Defenders of Oregon's assisted-suicide law are worried about the U.S. Supreme Court's upcoming decision on the law, because court nominee Harriet Miers could have a vote on it.

In recent years, the court has flashed a penchant for 5-4 splits, and the justice Miers would replace, Sandra Day O'Connor, has usually been the swing vote. This makes Miers' potential impact "extraordinarily profound," says Professor John Kroger of Lewis & Clark Law School.

So how worried should the 60 percent of Oregon voters who supported the assisted-suicide law in 1997 be? And what about the fate of another hot-button issue, abortion, in Oregon, one of only 10 states to get an "A" rating in abortion rights from the pro-choice group NARAL?

Before the Senate takes up President Bush's nomination of Miers, advocates such as Compassion in Dying, a pro-assisted-suicide group, and Oregon NARAL are taking a wait-and-see stance. Law-school professors say Miers, a White House counsel with no history as a judge, is a cipher-or as Kroger puts it, a "huge gray area."

"Unlike with the [John] Roberts nomination, we don't have enough information," says Rebecca Green of Oregon NARAL. "But Miers has been an integral member of the most anti-choice administration in history, [so] while we're not drawing a conclusion one way or another, we have concerns."

Indeed, the evidence is speculative. As the life and death this year of Terri Schiavo showed, conservative Christians tend to extend their pro-life beliefs beyond fetuses to oppose the assisted suicide of adults near death (see "The Murder of Death with Dignity," WW, Nov. 14, 2001).

And some pro-life Christians have given Miers, a born-again Christian who is reportedly pro-life, their stamp of approval. Conservative Christian leader James Dobson recently indicated to his followers that top Bush adviser Karl Rove assured him that if Roe v. Wade came up again, Miers would vote their way.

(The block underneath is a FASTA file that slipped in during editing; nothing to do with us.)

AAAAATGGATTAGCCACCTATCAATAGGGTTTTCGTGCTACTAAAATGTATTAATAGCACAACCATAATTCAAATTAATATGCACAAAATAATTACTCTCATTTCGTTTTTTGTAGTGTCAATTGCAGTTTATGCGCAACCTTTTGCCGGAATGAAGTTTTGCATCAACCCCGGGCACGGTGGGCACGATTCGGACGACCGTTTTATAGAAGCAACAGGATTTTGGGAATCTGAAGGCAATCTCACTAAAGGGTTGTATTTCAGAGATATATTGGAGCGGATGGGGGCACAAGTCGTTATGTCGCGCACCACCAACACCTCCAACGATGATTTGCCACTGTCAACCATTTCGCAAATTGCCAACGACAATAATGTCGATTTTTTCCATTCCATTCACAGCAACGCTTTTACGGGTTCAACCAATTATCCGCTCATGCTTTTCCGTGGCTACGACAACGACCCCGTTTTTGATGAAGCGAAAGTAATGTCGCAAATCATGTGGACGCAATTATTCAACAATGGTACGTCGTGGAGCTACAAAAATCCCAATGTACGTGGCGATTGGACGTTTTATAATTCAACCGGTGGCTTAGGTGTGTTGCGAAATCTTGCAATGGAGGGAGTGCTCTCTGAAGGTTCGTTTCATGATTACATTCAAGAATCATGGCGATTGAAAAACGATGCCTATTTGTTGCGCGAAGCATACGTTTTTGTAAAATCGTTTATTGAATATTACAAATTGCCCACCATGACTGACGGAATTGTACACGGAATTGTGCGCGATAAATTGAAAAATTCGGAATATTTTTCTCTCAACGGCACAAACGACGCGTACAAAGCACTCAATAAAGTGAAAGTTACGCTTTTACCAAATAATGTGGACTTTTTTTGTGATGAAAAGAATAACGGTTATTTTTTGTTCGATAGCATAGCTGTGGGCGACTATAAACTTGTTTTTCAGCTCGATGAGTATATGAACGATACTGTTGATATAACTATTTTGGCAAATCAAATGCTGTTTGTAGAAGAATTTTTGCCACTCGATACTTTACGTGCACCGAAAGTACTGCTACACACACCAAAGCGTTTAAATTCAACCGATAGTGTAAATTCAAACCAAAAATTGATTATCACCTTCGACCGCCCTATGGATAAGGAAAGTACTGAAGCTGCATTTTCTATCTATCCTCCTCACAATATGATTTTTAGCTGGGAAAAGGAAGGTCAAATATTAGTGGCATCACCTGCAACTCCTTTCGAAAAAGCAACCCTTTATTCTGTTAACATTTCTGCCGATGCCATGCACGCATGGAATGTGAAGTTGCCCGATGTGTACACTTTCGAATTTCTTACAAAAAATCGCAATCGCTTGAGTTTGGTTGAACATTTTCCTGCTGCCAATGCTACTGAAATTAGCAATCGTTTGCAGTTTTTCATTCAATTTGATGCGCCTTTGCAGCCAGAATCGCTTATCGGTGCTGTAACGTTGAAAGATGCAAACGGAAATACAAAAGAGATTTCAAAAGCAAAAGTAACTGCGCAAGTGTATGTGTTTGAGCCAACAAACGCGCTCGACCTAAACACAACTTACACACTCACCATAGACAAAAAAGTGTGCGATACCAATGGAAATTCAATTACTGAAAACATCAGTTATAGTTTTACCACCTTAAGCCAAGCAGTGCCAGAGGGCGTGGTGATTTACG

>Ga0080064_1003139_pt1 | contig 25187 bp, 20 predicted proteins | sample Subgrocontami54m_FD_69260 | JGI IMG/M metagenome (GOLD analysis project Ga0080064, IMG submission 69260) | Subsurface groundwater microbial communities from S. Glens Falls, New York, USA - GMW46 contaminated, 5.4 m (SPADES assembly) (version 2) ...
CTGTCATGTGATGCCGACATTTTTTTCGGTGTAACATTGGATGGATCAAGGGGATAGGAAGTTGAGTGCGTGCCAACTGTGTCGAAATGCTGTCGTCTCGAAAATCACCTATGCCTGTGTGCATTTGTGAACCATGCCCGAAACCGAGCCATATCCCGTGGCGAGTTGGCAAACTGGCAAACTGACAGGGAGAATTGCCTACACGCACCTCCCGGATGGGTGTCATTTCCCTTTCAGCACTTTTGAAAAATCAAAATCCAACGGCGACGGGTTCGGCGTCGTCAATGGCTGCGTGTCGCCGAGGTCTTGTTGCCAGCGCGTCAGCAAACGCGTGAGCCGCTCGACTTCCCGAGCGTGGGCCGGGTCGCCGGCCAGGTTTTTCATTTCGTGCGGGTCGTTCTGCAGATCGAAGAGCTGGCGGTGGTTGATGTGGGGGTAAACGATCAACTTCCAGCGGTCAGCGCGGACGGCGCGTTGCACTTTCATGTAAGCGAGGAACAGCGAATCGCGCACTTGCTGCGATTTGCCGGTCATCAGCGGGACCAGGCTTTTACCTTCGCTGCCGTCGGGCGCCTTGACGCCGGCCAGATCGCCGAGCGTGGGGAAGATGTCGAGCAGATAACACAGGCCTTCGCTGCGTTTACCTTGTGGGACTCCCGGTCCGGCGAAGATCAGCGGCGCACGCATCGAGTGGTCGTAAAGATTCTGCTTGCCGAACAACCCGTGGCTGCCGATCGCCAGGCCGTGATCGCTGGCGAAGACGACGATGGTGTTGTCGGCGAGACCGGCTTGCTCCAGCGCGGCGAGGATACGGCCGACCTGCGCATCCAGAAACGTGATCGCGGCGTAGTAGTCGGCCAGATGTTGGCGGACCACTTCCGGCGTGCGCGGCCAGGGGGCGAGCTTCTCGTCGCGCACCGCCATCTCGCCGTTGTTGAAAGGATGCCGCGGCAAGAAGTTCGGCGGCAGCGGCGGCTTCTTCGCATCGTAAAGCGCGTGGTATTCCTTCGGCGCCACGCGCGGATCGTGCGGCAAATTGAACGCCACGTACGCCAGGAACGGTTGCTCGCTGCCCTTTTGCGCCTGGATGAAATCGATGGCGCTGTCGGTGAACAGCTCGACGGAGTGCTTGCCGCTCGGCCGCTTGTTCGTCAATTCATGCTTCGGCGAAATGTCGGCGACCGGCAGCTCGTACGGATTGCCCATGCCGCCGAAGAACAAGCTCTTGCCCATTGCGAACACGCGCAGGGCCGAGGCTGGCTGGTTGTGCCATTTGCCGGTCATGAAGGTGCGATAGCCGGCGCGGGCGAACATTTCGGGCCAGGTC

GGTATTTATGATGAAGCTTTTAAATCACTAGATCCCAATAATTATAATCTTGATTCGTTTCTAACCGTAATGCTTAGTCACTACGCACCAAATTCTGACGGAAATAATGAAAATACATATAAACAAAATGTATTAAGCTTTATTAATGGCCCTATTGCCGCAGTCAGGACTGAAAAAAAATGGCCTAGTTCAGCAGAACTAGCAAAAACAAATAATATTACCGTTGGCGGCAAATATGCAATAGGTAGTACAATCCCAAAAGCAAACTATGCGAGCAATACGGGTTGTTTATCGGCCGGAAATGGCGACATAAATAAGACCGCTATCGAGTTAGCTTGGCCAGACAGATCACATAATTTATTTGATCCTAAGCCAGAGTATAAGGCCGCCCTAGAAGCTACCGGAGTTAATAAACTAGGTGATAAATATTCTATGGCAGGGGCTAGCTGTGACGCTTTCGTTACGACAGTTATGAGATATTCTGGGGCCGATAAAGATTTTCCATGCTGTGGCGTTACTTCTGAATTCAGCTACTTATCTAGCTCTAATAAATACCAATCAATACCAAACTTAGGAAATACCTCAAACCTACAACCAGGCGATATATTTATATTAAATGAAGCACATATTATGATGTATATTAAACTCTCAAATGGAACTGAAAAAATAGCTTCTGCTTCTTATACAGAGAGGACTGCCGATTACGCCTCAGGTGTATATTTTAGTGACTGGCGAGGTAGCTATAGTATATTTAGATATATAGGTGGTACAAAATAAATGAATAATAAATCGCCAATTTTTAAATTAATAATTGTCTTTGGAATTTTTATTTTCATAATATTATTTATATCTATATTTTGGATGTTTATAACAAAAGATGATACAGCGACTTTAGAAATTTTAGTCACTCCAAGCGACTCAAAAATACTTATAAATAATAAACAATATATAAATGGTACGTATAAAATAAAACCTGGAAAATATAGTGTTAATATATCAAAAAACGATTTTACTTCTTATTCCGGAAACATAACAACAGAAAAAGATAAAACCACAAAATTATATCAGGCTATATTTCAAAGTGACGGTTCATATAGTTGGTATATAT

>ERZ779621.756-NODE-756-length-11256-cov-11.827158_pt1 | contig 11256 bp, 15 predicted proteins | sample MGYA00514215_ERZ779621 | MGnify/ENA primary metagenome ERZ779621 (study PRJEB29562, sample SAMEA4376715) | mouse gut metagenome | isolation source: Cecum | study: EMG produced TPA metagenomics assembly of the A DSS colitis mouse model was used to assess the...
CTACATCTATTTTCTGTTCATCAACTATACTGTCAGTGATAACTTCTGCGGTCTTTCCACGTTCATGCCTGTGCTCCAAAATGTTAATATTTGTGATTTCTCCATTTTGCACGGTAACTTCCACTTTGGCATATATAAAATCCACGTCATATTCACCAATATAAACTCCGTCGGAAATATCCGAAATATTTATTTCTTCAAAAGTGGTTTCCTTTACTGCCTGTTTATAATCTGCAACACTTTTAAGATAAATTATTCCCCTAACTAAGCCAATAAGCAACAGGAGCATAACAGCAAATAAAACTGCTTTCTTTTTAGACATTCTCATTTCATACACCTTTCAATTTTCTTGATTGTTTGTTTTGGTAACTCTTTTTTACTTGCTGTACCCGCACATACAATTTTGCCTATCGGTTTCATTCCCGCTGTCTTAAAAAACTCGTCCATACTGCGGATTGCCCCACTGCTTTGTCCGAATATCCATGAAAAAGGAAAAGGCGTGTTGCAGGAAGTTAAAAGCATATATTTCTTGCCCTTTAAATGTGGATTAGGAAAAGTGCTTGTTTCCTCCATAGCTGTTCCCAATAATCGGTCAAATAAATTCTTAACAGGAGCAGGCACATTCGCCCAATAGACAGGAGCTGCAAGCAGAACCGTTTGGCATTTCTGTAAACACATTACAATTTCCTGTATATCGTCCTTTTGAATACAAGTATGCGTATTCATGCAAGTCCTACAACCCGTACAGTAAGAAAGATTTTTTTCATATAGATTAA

So whatever Miers' judicial philosophy, as George Eighmey of Compassion in Dying puts it, "Sometimes that's out the window" when religion enters the picture.

In the hearing on Oregon's assisted-suicide law last week, O'Connor seemed pretty squarely in favor of the state's law.

But if O'Connor is replaced by Miers before the justices publish their decision, any tie vote could fall to the new justice to settle. The current assisted-suicide case stems from the administration's attempt to ban the practice, and Eighmey says there is evidence that Miers was part of the White House team that shaped that assault.

If Miers has fundamentalist religious beliefs, "Those would certainly influence her," says Art LaFrance, another Lewis & Clark law professor. "I would think that her views would reflect those of the president-but that's speculation. I think it's very hard to predict."

Similarly, Miers could weigh in on two reproductive-rights cases this fall that NARAL says could undercut Roe v. Wade.

So what are the odds on her confirmation? Given the hubbub over her lack of credentials, says LaFrance, "I think there's a real chance that she won't get appointed."

Kroger, a former Congressional aide on Capitol Hill and a former adviser to President Bill Clinton, disagrees. "I think the Democrats fear that any [other] Bush choice would be worse.... I would expect the Democrats will grease the wheels on this thing." Harriet the spy? Supreme Court nominee Harriet Miers offers little info on which way her vote might swing.